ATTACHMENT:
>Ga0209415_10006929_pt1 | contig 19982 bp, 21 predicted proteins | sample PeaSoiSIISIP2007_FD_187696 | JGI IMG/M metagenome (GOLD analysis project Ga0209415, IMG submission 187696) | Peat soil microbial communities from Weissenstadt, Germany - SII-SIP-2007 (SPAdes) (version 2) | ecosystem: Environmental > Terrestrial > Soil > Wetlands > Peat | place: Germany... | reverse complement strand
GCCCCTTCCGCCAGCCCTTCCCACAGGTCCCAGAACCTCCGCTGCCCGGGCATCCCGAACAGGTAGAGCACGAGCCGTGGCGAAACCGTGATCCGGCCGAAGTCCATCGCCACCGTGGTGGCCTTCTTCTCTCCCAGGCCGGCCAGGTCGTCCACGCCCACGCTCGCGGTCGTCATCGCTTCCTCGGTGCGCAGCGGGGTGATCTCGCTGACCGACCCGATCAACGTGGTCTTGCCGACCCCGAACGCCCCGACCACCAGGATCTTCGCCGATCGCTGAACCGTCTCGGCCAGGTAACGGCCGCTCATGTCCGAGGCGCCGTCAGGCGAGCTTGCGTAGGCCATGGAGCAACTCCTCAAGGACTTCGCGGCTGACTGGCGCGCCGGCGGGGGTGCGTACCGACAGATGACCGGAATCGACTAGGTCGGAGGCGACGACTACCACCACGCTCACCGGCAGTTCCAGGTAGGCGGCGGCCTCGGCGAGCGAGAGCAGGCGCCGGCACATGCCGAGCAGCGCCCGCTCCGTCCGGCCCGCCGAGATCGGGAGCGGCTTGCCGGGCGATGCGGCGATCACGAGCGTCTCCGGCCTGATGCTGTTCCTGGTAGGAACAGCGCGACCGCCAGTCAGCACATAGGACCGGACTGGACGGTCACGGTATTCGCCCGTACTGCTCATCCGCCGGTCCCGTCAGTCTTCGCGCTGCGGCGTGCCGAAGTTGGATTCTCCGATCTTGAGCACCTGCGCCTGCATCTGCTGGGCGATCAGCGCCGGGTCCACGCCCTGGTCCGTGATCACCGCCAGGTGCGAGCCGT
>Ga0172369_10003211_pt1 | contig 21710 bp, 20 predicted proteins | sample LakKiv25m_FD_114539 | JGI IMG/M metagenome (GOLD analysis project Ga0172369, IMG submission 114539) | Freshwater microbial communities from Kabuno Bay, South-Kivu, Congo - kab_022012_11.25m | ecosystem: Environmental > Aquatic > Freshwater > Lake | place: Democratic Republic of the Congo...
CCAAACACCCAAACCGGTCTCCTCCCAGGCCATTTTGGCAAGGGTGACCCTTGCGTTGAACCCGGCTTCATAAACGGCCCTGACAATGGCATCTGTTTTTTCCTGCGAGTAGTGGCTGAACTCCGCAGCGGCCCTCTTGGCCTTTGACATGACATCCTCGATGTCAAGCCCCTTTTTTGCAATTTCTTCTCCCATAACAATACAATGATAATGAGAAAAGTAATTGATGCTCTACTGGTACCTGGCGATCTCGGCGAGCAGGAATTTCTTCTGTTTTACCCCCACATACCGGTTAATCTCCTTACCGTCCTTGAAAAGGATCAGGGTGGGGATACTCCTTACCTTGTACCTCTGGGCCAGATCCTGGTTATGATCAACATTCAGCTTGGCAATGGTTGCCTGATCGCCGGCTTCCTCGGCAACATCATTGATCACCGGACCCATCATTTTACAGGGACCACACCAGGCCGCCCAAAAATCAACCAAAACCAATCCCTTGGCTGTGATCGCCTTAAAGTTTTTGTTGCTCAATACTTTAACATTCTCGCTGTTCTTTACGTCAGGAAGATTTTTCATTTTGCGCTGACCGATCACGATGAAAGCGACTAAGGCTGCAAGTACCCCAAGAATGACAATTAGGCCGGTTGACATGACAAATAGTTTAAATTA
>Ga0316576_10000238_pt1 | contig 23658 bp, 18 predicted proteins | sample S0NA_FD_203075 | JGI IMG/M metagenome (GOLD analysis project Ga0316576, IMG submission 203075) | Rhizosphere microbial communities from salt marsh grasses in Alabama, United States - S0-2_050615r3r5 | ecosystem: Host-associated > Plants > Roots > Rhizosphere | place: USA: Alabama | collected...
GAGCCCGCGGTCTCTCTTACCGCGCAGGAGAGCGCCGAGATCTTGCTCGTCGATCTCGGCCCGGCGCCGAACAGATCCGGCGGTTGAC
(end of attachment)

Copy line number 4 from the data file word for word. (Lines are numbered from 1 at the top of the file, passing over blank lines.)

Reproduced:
CCAAACACCCAAACCGGTCTCCTCCCAGGCCATTTTGGCAAGGGTGACCCTTGCGTTGAACCCGGCTTCATAAACGGCCCTGACAATGGCATCTGTTTTTTCCTGCGAGTAGTGGCTGAACTCCGCAGCGGCCCTCTTGGCCTTTGACATGACATCCTCGATGTCAAGCCCCTTTTTTGCAATTTCTTCTCCCATAACAATACAATGATAATGAGAAAAGTAATTGATGCTCTACTGGTACCTGGCGATCTCGGCGAGCAGGAATTTCTTCTGTTTTACCCCCACATACCGGTTAATCTCCTTACCGTCCTTGAAAAGGATCAGGGTGGGGATACTCCTTACCTTGTACCTCTGGGCCAGATCCTGGTTATGATCAACATTCAGCTTGGCAATGGTTGCCTGATCGCCGGCTTCCTCGGCAACATCATTGATCACCGGACCCATCATTTTACAGGGACCACACCAGGCCGCCCAAAAATCAACCAAAACCAATCCCTTGGCTGTGATCGCCTTAAAGTTTTTGTTGCTCAATACTTTAACATTCTCGCTGTTCTTTACGTCAGGAAGATTTTTCATTTTGCGCTGACCGATCACGATGAAAGCGACTAAGGCTGCAAGTACCCCAAGAATGACAATTAGGCCGGTTGACATGACAAATAGTTTAAATTA